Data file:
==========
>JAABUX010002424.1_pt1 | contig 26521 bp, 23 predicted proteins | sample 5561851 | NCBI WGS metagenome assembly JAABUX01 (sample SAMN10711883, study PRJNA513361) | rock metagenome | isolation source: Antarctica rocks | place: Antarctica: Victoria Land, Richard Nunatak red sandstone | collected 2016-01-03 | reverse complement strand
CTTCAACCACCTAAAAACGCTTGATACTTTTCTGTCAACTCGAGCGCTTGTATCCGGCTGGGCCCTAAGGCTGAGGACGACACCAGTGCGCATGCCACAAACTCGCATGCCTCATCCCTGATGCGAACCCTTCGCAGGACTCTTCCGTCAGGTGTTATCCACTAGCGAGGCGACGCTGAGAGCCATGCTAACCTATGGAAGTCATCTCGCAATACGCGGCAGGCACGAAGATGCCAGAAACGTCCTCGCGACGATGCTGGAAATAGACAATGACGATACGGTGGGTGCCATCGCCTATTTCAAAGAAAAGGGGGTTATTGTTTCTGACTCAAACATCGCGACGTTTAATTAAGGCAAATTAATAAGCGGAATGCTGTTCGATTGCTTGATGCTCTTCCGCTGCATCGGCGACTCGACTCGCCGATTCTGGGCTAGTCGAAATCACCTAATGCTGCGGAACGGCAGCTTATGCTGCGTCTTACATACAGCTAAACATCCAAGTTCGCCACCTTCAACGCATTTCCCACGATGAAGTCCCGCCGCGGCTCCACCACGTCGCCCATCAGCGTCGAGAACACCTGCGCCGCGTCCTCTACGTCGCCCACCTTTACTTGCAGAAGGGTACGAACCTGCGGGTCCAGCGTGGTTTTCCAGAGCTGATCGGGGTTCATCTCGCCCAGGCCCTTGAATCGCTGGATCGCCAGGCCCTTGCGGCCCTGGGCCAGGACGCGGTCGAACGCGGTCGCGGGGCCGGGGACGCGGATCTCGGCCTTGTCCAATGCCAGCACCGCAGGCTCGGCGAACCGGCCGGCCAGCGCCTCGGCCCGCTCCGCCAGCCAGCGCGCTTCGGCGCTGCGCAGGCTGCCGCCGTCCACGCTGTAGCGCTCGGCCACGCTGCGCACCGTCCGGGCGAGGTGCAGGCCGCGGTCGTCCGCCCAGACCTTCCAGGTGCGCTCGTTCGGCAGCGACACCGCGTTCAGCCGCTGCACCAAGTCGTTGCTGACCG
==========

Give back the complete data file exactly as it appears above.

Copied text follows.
>JAABUX010002424.1_pt1 | contig 26521 bp, 23 predicted proteins | sample 5561851 | NCBI WGS metagenome assembly JAABUX01 (sample SAMN10711883, study PRJNA513361) | rock metagenome | isolation source: Antarctica rocks | place: Antarctica: Victoria Land, Richard Nunatak red sandstone | collected 2016-01-03 | reverse complement strand
CTTCAACCACCTAAAAACGCTTGATACTTTTCTGTCAACTCGAGCGCTTGTATCCGGCTGGGCCCTAAGGCTGAGGACGACACCAGTGCGCATGCCACAAACTCGCATGCCTCATCCCTGATGCGAACCCTTCGCAGGACTCTTCCGTCAGGTGTTATCCACTAGCGAGGCGACGCTGAGAGCCATGCTAACCTATGGAAGTCATCTCGCAATACGCGGCAGGCACGAAGATGCCAGAAACGTCCTCGCGACGATGCTGGAAATAGACAATGACGATACGGTGGGTGCCATCGCCTATTTCAAAGAAAAGGGGGTTATTGTTTCTGACTCAAACATCGCGACGTTTAATTAAGGCAAATTAATAAGCGGAATGCTGTTCGATTGCTTGATGCTCTTCCGCTGCATCGGCGACTCGACTCGCCGATTCTGGGCTAGTCGAAATCACCTAATGCTGCGGAACGGCAGCTTATGCTGCGTCTTACATACAGCTAAACATCCAAGTTCGCCACCTTCAACGCATTTCCCACGATGAAGTCCCGCCGCGGCTCCACCACGTCGCCCATCAGCGTCGAGAACACCTGCGCCGCGTCCTCTACGTCGCCCACCTTTACTTGCAGAAGGGTACGAACCTGCGGGTCCAGCGTGGTTTTCCAGAGCTGATCGGGGTTCATCTCGCCCAGGCCCTTGAATCGCTGGATCGCCAGGCCCTTGCGGCCCTGGGCCAGGACGCGGTCGAACGCGGTCGCGGGGCCGGGGACGCGGATCTCGGCCTTGTCCAATGCCAGCACCGCAGGCTCGGCGAACCGGCCGGCCAGCGCCTCGGCCCGCTCCGCCAGCCAGCGCGCTTCGGCGCTGCGCAGGCTGCCGCCGTCCACGCTGTAGCGCTCGGCCACGCTGCGCACCGTCCGGGCGAGGTGCAGGCCGCGGTCGTCCGCCCAGACCTTCCAGGTGCGCTCGTTCGGCAGCGACACCGCGTTCAGCCGCTGCACCAAGTCGTTGCTGACCG